Wait and See

Based on his statements and actions, a Trump presidency with a Republican-controlled Congress may seem to be the worst election outcome possible for disabled Americans.  In a poll cited by CNN, for example, people agree that mocking a reporter with the joint condition arthrogryposi was the most egregious error that Trump made during his campaign.

However, those worries may not entirely be warranted.  Trump is a businessman and a television personality.  He says what will get him a deal, acts in a way to give him an audience and, in the case of the election, promises what will get him votes.  For example, one of the hallmarks of Trump’s campaign was his promise to repeal and replace the Affordable Care Act.  Since winning the election, though, “Trump [has] said he would [at least] like to keep the portions of the law requiring coverage of pre-existing conditions and children living at home under the age of 26.”  From what I can determine, Trump simply wants his name tied to a major legislation.  (He wants to keep some of the principles of Obamacare, but replace the wording with some synonyms, so that people will call it Trumpcare?)

As for the Republican-controlled Congress, it is good to remember that most people, including Senators and Representatives, are related to or have some association with a disabled person.  During the Obama Administration, almost half of the brain injury-related legislation that became law were sponsored by Republicans, specifically 8 of 20.  As I noted in the past, Republicans do care.  While Hillary Clinton may have won the popular vote, it is best not to presume that a Trump presidency will negatively impact those with a brain injury or all of those with a disability.

Tomorrow is Election Day…

In August, I posted an article entitled “The Deciding Vote”, which discussed how gaining the vote of the disabled could effect the results of the tight 2016 Presidential race.  What I did not consider, though, is that some of those with mental disabilities have lost their legal right to vote.  “[It is] believed [that]… more than 30,000 Californians — and an unknown number of others in the U.S. — [have] lost their voting rights under state guardianship laws.”  (“A guardian is a person, institution, or agency appointed by a court to manage the affairs of another individual.”)  Given that the current polls show that this election is within the margin of error, these tens of thousands of votes per state could be of great import.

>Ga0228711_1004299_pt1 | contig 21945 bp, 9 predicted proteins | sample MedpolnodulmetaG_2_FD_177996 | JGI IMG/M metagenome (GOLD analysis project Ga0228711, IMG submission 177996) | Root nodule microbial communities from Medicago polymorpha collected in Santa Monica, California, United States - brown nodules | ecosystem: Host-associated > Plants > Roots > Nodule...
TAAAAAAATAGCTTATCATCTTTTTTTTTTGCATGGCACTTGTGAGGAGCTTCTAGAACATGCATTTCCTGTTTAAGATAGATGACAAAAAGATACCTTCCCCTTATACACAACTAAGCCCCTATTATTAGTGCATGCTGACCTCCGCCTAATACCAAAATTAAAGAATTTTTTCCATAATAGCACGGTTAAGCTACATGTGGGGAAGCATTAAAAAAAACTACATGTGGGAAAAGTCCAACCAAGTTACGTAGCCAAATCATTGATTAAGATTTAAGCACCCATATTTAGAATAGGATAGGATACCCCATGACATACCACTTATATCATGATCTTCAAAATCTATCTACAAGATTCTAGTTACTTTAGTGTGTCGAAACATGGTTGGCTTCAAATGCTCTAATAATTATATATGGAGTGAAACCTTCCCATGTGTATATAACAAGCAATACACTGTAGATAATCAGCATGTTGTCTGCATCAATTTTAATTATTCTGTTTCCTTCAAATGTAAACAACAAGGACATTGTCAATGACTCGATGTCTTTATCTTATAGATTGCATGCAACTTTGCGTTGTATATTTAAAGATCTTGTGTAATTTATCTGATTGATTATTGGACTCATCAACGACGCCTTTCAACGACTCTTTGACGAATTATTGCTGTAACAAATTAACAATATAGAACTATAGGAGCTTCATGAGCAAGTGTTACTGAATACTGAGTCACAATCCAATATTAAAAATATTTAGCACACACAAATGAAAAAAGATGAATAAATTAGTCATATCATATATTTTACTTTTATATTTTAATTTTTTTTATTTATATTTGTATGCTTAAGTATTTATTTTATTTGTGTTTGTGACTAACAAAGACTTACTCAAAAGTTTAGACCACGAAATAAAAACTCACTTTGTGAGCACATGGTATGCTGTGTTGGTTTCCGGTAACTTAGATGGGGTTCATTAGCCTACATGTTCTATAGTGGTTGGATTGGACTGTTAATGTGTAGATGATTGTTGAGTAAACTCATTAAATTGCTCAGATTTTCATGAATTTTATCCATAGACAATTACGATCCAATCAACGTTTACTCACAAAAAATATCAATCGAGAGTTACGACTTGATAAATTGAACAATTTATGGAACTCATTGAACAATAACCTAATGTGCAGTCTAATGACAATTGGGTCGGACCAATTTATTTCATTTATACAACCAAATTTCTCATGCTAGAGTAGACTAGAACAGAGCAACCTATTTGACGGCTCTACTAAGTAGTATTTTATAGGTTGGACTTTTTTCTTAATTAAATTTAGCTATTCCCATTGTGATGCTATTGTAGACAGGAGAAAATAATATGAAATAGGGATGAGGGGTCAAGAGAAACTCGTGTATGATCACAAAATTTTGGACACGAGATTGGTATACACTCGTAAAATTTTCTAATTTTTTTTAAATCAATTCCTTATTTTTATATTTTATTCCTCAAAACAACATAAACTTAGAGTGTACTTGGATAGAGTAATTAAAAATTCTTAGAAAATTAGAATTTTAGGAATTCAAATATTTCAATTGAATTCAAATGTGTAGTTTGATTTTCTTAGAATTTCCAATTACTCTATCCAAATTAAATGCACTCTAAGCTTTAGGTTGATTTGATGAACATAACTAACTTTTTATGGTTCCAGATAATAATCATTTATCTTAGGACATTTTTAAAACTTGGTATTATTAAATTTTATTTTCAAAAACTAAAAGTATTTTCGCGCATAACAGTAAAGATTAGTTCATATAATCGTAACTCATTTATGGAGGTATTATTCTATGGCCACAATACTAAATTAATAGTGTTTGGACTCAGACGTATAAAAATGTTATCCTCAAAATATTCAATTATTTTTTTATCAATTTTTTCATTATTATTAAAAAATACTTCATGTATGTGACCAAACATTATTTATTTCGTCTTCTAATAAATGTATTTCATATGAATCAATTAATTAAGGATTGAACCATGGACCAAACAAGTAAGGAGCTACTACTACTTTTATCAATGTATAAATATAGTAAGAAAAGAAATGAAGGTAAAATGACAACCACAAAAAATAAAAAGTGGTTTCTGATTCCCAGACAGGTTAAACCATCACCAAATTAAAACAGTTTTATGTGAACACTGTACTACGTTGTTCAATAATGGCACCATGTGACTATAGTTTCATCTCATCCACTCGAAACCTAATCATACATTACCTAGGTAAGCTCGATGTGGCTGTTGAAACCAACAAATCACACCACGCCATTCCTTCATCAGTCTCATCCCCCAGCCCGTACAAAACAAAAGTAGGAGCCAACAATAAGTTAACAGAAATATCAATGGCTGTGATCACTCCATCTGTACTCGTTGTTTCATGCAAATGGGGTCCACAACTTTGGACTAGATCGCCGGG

What constitutes a mental disability varies in each state.  For example, ALA [Alabama] CODE § 38-9C-4(7) states, “Persons with developmental disabilities and traumatic brain injury have the right to vote and participate in the political process, subject to applicable laws.”  About 30 other states, however, restrict the voting rights of those with traumatic brain injury and other neurological disabilities, such as autism and cerebral palsy.  For example, in California, “Five years ago, a judge ruled that a traumatic brain injury disqualified [a man, David Rector, from voting].”  (This year, after a trial in the San Diego Superior Court, David Rector regained his legal right to vote.)

To all those who have a disability that may be restrictive to others with the same disability, but who are legally allowed to vote themselves, I believe it is imperative to do so.  Show that your vote matters!

Click to view a full list of states that have laws related to voting for the neurologically disabled and a description of these laws.

“Concussion. Oh, oh!” says Trump

Beyond commenting on the “softening” of the NFL, Donald Trump, the Republican candidate for President has essentially ignored those with brain injury during his campaign.  Last week in Florida, though, Donald Trump spoke of brain injury at a rally in Florida when, “a woman who had fainted [during a Trump rally]… returned to the crowd.”  Commenting on her return, Trump said, “That woman was out cold, and now she’s coming back.”  While there is nothing wrong with that statement, he then returned to a topic he spoke of earlier in his campaign: namely, he spoke of the “softening” of the NFL, with its new post-concussion regulations.

Through continual blows to the head, NFL players are prone to CTE (chronic traumatic encephalopathy).  Harry Carson, a former Hall of Fame linebacker for the New York Giants who developed CTE, said in response to Trump’s views, “Once the brain is injured, you [can] never recover… So to make light of it, there’s a certain amount of ignorance that’s there.”  Carson also noted that many children look up to and try to imitate the actions of NFL players, which may lead to concussions and other brain injuries in them.

Political commentators always note when a candidate changes his or her views on a topic.  Trump, however, has stayed consistently pro-neurological disorder on this subject.  This opinion, though, expresses a disregard for Americans, merely for his entertainment.

The Deciding Vote?